Melanie Gendre
Researcher in Astrophysics (2006-2013)
&
Physics Teacher


Email: mgendre.at.gmail.com


Research interests

I have always been fascinated by galaxies. The most massive ones first formed by gravitational growth of density perturbations and expend from mergers. They evolved from giant dusty star-forming objects into red, quiet elliptical galaxies, and have complex structures and dark matter content.

For the past few years, I have been focusing my interest on Active Galactic Nuclei (AGN) by studying radio galaxies and their evolution. The basic principle behind AGN is the ignition of relativistic jets from the central black hole region. They are very powerful sources which are commonly classified based on e.g. morphology, spectral shape or luminosity. I have compiled a large comprehensive catalogue of radio galaxies, including morphological classification, spectral indices and redshifts, which I used to model the evolution of space densities of various AGN classes. Several aspects of AGNs need to be further examined: What are the mechanisms powering them? How do AGN form and evolve? What are the physical processes differentiating their various classes? Do galaxies undergo a single AGN phase or several?

Centaurus A at optical and radio wavelength.

AGNs are poorly understood in the context of galaxy evolution. The accepted hierarchical model of galaxy formation and evolution predicts that, in the local universe, large old galaxies should be the bluest, most star forming objects in the Universe. However, observations contradict this, showing that these giant galaxies are almost exclusively quiescent red ellipticals. Something must then have stopped star formation, and the popular hypothesis is AGN feedback, with the jets dissipating and heating the ISM. In what proportion does this feedback contribute to the quenching of star formation? Is it sufficient to completely stop star formation in galaxies?

Elliptical galaxy Spiral galaxy

Going backward in time, this leads to the question of AGN origins. What are the conditions required to trigger the ignition of jets in the nuclei? This requires a knowledge of the AGN progenitors, which are currently believed to be SubMillimeter Galaxies (SMG), very dusty objects seen at high redshifts, undergoing a massive star formation phase and visible only through the submm radiation from heated dust. How do massive systems form at such early times in the Universe? How is build-up of star, dust and gas related to the growth of central black holes in massive galaxies?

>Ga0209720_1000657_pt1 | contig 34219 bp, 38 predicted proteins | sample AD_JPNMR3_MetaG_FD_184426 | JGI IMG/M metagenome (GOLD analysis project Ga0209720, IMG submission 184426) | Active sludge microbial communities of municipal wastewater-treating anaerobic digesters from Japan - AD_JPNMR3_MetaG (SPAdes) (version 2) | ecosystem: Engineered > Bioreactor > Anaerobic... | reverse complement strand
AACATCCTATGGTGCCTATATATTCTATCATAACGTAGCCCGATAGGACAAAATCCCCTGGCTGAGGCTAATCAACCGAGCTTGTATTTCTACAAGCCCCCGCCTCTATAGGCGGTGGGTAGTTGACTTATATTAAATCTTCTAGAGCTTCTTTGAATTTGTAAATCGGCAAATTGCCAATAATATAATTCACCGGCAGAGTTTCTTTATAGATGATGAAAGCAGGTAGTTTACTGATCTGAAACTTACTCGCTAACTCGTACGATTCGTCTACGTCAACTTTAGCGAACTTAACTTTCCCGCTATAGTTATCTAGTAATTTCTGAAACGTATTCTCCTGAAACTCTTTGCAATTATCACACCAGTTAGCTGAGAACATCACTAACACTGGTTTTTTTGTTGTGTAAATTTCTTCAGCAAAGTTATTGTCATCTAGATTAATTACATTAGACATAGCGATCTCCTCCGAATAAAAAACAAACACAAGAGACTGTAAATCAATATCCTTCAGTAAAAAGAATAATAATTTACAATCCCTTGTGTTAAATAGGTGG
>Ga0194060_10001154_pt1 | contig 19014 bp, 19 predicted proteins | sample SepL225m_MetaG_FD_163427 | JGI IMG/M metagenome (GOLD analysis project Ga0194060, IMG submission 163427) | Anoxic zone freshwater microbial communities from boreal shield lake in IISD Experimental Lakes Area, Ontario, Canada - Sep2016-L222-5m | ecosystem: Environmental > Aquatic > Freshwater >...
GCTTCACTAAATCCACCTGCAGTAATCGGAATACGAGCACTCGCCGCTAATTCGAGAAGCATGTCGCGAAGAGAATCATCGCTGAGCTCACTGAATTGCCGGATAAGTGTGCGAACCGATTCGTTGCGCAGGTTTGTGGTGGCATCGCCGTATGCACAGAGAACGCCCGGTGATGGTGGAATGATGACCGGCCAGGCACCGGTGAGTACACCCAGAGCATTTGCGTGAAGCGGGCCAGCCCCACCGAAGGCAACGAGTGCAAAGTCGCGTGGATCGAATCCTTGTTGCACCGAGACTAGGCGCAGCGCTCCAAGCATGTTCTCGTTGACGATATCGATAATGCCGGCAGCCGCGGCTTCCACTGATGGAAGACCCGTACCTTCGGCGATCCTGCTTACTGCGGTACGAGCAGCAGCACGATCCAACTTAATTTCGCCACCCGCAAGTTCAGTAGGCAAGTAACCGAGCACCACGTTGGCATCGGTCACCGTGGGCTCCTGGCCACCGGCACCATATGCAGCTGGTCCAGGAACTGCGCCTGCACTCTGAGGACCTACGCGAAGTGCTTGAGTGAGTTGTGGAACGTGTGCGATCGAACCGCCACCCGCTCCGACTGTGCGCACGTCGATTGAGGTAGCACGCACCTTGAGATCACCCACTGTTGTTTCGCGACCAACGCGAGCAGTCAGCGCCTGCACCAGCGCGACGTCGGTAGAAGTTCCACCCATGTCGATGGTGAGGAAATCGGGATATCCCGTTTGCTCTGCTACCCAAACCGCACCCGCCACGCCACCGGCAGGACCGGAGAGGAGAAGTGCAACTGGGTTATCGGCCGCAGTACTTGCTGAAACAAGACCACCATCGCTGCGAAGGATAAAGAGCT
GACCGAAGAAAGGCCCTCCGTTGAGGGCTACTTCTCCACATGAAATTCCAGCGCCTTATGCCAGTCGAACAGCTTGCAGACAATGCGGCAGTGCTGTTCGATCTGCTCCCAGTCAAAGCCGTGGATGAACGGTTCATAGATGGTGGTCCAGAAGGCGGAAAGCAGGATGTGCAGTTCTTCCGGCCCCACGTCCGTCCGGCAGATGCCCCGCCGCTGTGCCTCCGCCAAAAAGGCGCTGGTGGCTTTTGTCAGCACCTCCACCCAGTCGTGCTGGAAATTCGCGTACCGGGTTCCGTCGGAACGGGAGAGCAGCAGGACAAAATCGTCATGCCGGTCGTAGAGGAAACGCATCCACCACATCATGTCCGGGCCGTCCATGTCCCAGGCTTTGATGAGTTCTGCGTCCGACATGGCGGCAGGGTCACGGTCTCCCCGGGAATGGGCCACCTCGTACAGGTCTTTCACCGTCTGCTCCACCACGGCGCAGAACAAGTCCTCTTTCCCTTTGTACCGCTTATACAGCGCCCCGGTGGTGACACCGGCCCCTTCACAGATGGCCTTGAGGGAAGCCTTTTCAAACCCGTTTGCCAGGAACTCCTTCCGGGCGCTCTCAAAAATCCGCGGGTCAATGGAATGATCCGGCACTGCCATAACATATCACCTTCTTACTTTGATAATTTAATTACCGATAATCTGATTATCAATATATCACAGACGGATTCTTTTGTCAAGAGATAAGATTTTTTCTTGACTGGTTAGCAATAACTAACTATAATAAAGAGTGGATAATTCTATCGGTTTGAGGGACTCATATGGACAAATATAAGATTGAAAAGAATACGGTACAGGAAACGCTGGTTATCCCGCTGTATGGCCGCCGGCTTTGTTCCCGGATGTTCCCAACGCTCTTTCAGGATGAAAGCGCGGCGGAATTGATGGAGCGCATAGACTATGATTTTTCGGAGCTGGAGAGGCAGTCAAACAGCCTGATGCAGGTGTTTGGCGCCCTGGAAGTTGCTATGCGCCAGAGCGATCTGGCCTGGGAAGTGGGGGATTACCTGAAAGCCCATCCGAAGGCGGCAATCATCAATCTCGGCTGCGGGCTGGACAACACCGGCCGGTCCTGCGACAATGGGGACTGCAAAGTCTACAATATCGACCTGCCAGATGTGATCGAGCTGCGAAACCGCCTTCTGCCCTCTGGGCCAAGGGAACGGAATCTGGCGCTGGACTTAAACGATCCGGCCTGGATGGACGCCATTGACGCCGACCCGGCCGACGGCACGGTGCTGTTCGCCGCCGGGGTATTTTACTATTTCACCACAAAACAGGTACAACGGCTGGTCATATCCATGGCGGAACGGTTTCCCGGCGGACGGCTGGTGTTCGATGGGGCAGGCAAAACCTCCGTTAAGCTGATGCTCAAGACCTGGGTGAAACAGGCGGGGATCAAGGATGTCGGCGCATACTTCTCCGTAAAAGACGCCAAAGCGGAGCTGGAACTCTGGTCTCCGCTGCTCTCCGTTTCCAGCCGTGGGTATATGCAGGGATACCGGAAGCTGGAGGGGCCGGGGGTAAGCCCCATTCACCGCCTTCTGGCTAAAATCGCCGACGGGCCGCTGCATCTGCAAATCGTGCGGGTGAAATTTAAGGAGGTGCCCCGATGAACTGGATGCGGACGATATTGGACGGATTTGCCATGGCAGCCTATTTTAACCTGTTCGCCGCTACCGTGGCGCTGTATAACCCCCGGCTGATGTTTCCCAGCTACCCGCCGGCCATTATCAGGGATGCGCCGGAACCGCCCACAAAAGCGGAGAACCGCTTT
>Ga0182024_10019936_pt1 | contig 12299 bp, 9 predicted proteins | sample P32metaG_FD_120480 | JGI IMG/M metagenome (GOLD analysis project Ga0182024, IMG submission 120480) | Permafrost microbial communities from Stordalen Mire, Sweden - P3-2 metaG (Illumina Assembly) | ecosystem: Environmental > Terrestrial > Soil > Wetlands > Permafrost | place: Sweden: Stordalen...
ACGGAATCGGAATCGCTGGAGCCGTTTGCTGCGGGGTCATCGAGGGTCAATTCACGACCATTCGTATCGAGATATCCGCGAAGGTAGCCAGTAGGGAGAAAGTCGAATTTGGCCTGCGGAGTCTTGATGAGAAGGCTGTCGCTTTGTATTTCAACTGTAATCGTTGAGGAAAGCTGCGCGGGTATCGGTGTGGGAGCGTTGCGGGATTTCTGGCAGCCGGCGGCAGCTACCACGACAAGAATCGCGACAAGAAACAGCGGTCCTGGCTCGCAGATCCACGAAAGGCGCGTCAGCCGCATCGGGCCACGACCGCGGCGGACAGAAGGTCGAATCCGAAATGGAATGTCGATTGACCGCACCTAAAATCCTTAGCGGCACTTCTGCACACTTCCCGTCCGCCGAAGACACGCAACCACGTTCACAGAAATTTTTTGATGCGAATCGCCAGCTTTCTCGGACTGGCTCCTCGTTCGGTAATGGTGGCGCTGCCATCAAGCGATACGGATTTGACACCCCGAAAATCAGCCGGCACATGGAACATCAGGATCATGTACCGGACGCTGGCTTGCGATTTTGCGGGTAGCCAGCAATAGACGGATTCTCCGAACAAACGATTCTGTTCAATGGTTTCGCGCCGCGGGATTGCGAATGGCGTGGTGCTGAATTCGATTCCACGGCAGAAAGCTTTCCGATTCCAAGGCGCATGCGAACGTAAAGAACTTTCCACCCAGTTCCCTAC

Another subject related to galaxy formation and evolution that I wish to eventually investigate is the distribution of dark matter, both on galactic and inter-galactic scales and in particular detection via gravitational lensing. The mapping of the unseen mass provides us with key observations for testing theories of galaxy formation, from the creation of the first clumps of matter to the evolution of galactic structures.

Gravitational lens (yellow-ish foreground cluster) and lensed galaxies (blue-ish elongated, ring-like features). HST image.


Finally, during my postoctoral research contract in Manchester, I had the occasion to work on the evolution of supernova remnants (SNR) in M82. SNRs are the results of the explosion of stars in a supernova, and are bounded by an expanding shock wave which emits at radio wavelengths. By looking at the evolution of SNRs, one can study both the characteristics of the parent supernova and the properties of the inter-stellar medium (the gas and dust between stars in a galaxy) in which the shell is expending.

M82, starburst galaxy, seen at radio wavelengths